Alas, Jon Favreau‘s second go at this Marvel property is almost all plot, plot, plot. Now, the way Justin Theroux‘s screenplay juggles too many characters and an overly complicated continuity is actually quite true to the nature of comic book storytelling. I’m just not sure how well it works on screen, where we’re generally expecting a story with a beginning, a middle and an end, not just a bunch of different plot threads setting up things that will happen in upcoming episodes or different series altogether.
Robert Downey Jr. is still a lot of fun as Tony “I am Iron Man” Stark, who’s more superstar than superhero and who never seems to have heard the saying that “with great power comes great responsibility”. But even good old irresponsible, arrogant, drunk, horny Stark seems to be feeling the weight of all the plot that’s crammed in “Iron Man 2”. Here’s a guy who suddenly has to deal with the fact that the arc reactor in his chest is slowly but surely poisoning him to death, with a pesky U.S. senator (Garry Shandling) who’s leading a crusade against him so that he gives up the Iron Man technology to the government, with rival weapons developer Justin Hammer (Sam Rockwell)’s shenanigans, with S.H.I.E.L.D. director Nick Fury (Samuel L. Jackson)’s insistent attempts to get him to join the “Avengers Initiative”, with his rockier than ever relationship with Pepper Potts (Gwyneth Paltrow), with the ambiguous motivations of his new assistant (Scarlett Johansson), with the recriminations of his friend Lt. Colonel James Rhodes (Don Cheadle, replacing Terrence Howard) and, oh yeah, with big dirty tattooed rugged longhaired gold-toothed Russian ex-con Ivan Vanko (Mickey Rourke), who nurtures a mean grudge against the Stark family.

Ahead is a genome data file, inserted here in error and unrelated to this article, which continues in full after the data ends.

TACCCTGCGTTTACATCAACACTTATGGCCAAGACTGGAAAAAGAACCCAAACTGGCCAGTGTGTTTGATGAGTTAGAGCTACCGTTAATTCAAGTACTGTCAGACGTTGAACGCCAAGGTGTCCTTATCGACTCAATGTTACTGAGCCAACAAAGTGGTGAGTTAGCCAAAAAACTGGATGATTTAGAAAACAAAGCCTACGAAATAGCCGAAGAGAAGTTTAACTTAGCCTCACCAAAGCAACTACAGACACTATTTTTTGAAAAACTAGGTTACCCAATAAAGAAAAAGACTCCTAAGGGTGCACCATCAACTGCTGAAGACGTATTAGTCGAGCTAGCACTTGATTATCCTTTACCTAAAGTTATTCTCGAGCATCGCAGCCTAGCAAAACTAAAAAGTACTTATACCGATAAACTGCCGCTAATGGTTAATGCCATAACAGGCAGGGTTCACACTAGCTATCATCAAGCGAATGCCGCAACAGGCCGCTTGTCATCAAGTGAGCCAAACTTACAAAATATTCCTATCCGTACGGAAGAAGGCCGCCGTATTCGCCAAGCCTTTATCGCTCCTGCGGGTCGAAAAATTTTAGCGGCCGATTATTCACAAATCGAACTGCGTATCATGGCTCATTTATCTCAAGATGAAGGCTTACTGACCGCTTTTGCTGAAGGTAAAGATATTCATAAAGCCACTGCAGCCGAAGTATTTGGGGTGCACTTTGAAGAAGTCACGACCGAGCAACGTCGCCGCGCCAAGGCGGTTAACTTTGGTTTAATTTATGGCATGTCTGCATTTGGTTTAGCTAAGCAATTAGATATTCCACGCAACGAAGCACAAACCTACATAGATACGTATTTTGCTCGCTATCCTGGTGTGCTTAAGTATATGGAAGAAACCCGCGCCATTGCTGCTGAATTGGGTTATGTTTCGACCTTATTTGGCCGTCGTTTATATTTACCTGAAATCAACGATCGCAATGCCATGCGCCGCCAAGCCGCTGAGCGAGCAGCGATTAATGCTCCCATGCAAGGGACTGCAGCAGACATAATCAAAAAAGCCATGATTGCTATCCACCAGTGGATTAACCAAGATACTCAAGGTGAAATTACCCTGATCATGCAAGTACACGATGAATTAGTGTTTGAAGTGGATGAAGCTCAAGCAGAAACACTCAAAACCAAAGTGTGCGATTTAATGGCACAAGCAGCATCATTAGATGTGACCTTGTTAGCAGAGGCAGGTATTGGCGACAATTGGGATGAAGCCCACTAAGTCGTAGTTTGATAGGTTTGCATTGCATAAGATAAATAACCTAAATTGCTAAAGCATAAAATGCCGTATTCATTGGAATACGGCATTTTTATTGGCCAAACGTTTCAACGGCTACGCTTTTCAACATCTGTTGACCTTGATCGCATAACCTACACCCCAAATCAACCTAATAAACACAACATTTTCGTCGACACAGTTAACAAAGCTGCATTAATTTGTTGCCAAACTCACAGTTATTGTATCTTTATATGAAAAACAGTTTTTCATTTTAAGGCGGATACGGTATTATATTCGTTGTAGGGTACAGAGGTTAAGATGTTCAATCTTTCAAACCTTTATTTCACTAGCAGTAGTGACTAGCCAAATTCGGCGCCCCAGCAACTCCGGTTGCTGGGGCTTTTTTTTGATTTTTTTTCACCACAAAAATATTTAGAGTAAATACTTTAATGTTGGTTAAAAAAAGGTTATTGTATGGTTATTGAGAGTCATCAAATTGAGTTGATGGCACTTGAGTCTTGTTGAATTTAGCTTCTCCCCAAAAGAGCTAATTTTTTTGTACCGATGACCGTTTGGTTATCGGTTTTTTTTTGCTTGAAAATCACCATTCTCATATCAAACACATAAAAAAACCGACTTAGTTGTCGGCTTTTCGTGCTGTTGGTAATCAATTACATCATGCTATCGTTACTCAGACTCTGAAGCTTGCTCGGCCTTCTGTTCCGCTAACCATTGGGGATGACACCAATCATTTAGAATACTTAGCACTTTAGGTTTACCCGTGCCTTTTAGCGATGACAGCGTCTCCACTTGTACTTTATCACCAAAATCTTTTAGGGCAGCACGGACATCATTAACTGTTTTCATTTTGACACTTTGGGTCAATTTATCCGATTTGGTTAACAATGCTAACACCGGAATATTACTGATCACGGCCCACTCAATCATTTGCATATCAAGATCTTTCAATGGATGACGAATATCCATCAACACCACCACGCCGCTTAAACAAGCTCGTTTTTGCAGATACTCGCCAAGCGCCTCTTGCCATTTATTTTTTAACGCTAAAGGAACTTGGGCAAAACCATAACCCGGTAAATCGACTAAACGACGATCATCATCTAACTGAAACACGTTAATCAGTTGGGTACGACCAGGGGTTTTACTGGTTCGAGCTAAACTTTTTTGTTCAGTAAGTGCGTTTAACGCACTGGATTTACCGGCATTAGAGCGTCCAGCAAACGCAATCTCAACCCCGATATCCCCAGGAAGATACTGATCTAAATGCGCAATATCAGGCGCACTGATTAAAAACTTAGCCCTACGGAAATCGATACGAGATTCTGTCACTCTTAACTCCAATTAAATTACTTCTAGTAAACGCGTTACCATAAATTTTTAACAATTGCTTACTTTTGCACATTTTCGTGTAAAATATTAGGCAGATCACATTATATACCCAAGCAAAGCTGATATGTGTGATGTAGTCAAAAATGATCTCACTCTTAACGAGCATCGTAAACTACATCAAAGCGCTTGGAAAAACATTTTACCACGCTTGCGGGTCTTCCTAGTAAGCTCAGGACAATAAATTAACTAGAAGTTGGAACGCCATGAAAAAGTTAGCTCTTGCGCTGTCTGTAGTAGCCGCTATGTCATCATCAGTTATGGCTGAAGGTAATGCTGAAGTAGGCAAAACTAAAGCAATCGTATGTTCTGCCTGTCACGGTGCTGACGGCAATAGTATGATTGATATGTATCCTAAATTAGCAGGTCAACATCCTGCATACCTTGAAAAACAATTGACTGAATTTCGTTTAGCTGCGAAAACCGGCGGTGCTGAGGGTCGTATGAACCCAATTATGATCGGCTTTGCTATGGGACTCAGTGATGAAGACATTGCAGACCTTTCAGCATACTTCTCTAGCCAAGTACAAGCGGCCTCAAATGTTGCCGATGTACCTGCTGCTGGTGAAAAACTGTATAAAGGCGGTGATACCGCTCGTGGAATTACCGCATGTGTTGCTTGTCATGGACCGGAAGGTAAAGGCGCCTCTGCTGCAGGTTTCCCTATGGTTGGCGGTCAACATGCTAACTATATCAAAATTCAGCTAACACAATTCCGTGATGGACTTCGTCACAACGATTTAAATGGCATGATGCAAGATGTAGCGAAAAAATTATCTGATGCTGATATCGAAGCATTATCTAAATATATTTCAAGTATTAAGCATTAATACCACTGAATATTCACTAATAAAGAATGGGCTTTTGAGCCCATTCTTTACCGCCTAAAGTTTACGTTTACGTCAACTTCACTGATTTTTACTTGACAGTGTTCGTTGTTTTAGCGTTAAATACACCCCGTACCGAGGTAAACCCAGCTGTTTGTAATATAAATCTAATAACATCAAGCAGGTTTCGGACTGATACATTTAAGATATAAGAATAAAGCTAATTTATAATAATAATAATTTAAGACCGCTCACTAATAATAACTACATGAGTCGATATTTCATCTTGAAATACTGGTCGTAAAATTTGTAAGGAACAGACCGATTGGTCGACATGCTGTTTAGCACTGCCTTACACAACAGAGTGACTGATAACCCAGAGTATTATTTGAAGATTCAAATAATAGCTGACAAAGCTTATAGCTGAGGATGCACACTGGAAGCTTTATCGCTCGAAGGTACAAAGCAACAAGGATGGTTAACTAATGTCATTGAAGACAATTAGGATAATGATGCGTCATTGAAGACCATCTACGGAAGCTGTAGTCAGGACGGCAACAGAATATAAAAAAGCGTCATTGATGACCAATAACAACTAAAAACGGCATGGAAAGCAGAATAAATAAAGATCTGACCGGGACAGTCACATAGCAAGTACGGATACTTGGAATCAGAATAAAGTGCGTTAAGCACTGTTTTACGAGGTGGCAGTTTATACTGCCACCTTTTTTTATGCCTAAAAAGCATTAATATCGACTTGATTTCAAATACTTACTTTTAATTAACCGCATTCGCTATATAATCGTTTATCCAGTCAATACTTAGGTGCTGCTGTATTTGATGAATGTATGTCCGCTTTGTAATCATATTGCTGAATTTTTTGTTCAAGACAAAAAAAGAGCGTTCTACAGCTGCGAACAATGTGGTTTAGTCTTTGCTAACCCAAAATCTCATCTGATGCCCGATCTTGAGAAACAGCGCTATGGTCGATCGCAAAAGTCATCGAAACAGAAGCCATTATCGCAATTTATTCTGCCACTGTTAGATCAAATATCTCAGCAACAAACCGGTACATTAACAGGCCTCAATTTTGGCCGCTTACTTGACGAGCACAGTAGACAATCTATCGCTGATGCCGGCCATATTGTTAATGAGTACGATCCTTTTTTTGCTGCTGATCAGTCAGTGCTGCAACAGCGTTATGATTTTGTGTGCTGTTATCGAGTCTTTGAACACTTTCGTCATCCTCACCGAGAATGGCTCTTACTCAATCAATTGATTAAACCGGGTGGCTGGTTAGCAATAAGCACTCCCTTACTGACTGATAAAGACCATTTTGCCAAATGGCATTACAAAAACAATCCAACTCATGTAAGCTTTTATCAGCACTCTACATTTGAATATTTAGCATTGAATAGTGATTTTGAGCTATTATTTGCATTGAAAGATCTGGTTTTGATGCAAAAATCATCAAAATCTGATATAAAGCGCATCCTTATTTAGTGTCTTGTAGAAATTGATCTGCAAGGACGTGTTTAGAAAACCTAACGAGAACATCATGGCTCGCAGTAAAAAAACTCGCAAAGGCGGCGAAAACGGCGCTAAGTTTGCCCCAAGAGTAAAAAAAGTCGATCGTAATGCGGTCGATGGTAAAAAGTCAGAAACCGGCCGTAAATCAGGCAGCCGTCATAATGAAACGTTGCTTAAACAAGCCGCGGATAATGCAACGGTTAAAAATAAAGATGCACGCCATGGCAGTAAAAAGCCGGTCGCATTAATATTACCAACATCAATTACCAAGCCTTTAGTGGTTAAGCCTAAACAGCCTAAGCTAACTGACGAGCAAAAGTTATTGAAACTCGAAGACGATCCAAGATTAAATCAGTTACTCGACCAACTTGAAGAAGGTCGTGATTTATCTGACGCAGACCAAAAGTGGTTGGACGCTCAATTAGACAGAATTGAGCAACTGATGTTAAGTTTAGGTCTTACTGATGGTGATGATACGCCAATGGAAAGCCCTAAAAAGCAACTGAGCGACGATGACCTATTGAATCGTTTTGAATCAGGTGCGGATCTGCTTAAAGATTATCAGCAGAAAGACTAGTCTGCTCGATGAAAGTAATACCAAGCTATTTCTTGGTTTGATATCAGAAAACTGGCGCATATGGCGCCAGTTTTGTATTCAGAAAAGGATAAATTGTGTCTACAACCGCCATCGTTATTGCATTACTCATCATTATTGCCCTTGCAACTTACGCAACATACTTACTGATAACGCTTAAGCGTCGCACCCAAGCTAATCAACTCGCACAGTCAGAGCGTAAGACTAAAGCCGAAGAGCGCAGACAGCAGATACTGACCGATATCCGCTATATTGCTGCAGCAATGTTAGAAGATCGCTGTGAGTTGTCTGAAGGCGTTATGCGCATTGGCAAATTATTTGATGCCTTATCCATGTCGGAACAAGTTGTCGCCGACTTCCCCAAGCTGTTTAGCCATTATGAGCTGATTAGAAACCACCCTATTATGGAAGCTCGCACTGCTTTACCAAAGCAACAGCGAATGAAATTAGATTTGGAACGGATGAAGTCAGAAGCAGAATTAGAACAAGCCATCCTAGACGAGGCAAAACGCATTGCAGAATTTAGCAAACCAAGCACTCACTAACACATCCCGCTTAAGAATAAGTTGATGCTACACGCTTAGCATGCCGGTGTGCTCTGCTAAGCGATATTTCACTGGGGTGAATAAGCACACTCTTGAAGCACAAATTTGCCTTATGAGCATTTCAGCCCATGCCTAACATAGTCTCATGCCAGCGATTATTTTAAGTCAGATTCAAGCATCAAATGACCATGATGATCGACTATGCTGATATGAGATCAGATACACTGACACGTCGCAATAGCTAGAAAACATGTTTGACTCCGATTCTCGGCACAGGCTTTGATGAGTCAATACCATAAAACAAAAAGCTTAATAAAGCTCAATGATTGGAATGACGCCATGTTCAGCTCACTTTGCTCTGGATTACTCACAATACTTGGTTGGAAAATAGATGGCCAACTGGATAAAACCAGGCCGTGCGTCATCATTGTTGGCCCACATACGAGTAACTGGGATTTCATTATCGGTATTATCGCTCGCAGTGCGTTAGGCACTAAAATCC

If you wonder how all these conflicting storylines can possibly fit in a two-hour movie, here’s the thing: they don’t. There are interesting ideas and cool moments sprinkled throughout, and each member of the ensemble cast gives an enjoyable performance (Rockwell and Rourke especially), but momentum is rarely allowed to build and characters regularly seem to be forgotten about in Favreau’s film, which makes it frustrating more often than not.
If “Iron Man 2” still managed to be action-packed, I might have been able to forgive its mess of a script, but as I mentioned at the beginning of this review, there are precious little super-heroics in this super-hero movie. We get Vanko unleashing the power of his electric whips at the Monaco Grand Prix, a power-suited scuffle between Stark and Rhodes after a party, and the final showdown between Iron Man, War Machine and Vanko’s army of robotic drones. That’s it, three action scenes, and rather brief, not all that exciting ones at that.
I can’t say that I regret watching the film or that you shouldn’t go see it. The first “Iron Man” earned enough goodwill from moviegoers, myself included, for some of it to translate to this inferior sequel. But if you were expecting “Iron Man 2” to be the first great film of the summer, you’ll probably be disappointed.